Trying to get a psychiatric evaluation can be an overwhelming process. But with your support, your loved one can get started on the road to treatment.

Roughly 20% of adults in the United States live with a mental health condition, so there’s a good chance that you, a loved one, or someone you know is one of those affected. Mental health conditions can have a profound effect not only on someone’s day-to-day life but also on their relationships with their loved ones.

If you’ve noticed that someone you care about is experiencing symptoms of a mental health condition, you may be curious about how to help get them evaluated and treated. We’ll share what you need to know about how to help your loved one get a psychiatric evaluation, as well as cover some tips on how to best support them through their treatment.

A note about consent

If your loved one has a mental health condition, it’s natural to be concerned for their well-being and want them to get help. But it’s important to understand that, with the exception of emergency situations, you cannot legally force someone to get help. This is because of a person’s autonomy.

Autonomy is the right that each of us has to make informed decisions about our own medical care without influence or coercion from others, including family and healthcare professionals.

Even if your loved one is experiencing symptoms that would benefit from a psychiatric evaluation, it’s ultimately their choice and their right to seek out treatment.

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A psychiatric evaluation is an assessment performed by a trained mental health professional that can help diagnose mental health conditions. Psychiatric evaluations are a beneficial tool for people with mental health conditions because they offer a diagnosis, which opens up the opportunity for treatment.

Millions of people every year make the choice to seek mental health treatment ― not because they’re forced to, but because they want to. And even though you may believe that your loved one should get a psych evaluation, it’s important to remember that they have a right to make their own medical decisions.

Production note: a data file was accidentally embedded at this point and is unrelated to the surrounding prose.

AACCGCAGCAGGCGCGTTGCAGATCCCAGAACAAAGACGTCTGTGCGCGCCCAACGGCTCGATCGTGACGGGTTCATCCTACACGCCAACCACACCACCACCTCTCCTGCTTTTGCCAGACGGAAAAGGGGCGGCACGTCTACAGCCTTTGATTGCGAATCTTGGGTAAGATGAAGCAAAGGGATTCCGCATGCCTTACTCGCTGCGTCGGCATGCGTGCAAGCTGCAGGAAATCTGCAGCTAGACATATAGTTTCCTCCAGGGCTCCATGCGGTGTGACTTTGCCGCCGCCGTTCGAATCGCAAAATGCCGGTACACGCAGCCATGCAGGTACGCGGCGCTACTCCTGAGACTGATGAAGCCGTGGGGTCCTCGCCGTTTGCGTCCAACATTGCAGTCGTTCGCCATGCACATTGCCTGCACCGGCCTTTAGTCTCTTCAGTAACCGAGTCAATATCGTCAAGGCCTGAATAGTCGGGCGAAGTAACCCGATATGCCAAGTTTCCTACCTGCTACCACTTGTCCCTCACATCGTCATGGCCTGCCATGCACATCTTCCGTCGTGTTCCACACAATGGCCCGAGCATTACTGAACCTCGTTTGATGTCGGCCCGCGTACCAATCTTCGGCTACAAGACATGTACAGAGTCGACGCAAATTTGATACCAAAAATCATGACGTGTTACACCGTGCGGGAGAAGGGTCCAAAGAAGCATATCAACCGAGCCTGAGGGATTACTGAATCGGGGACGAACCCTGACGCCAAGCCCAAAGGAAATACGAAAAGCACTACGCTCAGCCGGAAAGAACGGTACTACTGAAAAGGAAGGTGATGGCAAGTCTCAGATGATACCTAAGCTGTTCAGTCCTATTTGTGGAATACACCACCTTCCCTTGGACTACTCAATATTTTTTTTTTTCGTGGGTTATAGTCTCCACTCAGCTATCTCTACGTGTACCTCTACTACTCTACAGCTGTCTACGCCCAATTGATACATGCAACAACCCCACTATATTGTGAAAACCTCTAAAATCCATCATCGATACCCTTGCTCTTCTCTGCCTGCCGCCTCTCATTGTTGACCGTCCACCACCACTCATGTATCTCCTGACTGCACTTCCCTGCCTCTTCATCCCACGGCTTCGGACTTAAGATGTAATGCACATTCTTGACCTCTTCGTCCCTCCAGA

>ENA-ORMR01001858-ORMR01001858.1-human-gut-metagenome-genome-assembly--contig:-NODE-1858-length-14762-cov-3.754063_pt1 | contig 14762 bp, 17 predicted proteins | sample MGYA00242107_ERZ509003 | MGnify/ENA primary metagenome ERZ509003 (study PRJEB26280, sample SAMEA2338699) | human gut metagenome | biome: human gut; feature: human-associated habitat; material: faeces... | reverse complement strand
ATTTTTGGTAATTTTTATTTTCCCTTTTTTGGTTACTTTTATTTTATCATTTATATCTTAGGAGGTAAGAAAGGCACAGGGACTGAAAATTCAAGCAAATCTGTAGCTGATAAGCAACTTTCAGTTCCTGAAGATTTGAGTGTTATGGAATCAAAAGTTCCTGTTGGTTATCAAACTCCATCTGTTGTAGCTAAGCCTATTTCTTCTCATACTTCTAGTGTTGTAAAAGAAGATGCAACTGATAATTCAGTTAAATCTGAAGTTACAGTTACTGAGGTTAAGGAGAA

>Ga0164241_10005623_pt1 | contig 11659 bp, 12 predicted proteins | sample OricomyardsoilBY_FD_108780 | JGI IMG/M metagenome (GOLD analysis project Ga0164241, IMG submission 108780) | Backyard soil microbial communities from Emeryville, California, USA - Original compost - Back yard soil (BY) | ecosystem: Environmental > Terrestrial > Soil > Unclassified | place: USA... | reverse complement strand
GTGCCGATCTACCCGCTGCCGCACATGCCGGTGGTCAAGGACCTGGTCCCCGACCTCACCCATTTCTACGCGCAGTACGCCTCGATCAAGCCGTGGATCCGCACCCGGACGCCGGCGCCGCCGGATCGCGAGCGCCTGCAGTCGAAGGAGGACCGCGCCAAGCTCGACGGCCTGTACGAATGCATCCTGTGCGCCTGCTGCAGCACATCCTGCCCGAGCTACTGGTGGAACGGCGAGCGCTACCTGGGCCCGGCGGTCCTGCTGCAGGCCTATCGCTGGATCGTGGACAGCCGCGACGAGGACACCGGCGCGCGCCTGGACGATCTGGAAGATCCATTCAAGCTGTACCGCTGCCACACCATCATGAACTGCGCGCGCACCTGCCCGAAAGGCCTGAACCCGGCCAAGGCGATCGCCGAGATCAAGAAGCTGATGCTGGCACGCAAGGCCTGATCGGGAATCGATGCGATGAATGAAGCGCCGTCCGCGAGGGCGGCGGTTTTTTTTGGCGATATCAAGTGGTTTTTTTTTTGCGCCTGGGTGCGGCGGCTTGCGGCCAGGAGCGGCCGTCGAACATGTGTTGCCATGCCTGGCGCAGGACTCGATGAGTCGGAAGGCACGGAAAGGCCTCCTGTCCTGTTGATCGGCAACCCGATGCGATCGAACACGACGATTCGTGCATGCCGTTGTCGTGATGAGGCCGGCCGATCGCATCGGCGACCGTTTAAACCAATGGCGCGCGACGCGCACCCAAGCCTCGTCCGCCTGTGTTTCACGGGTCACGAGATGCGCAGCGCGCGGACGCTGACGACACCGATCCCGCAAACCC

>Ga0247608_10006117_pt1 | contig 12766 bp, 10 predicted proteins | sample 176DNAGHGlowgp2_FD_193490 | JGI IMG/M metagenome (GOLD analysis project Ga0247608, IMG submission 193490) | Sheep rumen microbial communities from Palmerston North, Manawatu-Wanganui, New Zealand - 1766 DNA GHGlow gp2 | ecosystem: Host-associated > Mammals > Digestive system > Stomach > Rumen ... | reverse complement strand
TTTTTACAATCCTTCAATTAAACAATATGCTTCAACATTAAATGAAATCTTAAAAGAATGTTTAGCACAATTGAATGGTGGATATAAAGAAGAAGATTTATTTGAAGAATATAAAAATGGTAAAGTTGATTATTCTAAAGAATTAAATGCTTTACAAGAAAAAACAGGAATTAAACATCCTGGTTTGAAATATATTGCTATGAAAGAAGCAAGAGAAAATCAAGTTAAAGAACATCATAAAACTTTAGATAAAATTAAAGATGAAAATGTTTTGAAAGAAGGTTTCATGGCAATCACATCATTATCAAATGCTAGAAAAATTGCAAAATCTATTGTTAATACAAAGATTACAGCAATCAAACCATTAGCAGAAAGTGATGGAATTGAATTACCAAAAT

So what can you do if a loved one or family member is going through a mental health crisis?

  • Offer your support: One of the most important things you can do for someone living with a mental health condition is to offer support. Be encouraging toward them, offer to listen to what they’re going through, and withhold any judgment you may have about how your loved one is approaching their treatment.
  • Ask them what they want: Consider that your loved one, as much as anyone else, has autonomy over their own mental health. Even if you feel that they would benefit from an evaluation, it’s ultimately their choice. However, asking them how they feel and what they want may help them feel more confident about getting help.
  • Help them do research: When you’re living with a mental health condition, it can be hard to take those initial steps to get better. If your loved one has decided to get an evaluation, help them research where and how they can do so. Even researching before they ask can be helpful, as long as there are no expectations attached.
  • Speak with their doctor: If you’re concerned about your loved one’s mental health, it can sometimes be helpful to have an honest conversation with their doctor or therapist. But just remember, their privacy is also important too, so while you can report your experience of their symptoms, never ask for personal details from someone else’s therapist.

Even with the right support, your loved one still might not reach out for help, and that’s OK. It doesn’t mean that you’ve failed them, and it doesn’t mean that you have to stop supporting them.

Instead, try to accept that they have a right to make their own decisions about their care and that the best thing you can do is try to understand and support those decisions.

How to get a psych eval for a child

According to the Centers for Disease Control and Prevention (CDC), mental health conditions affect tens of millions of children in the United States. And for conditions like depression and anxiety, rates continue to increase in both children and adolescents every year.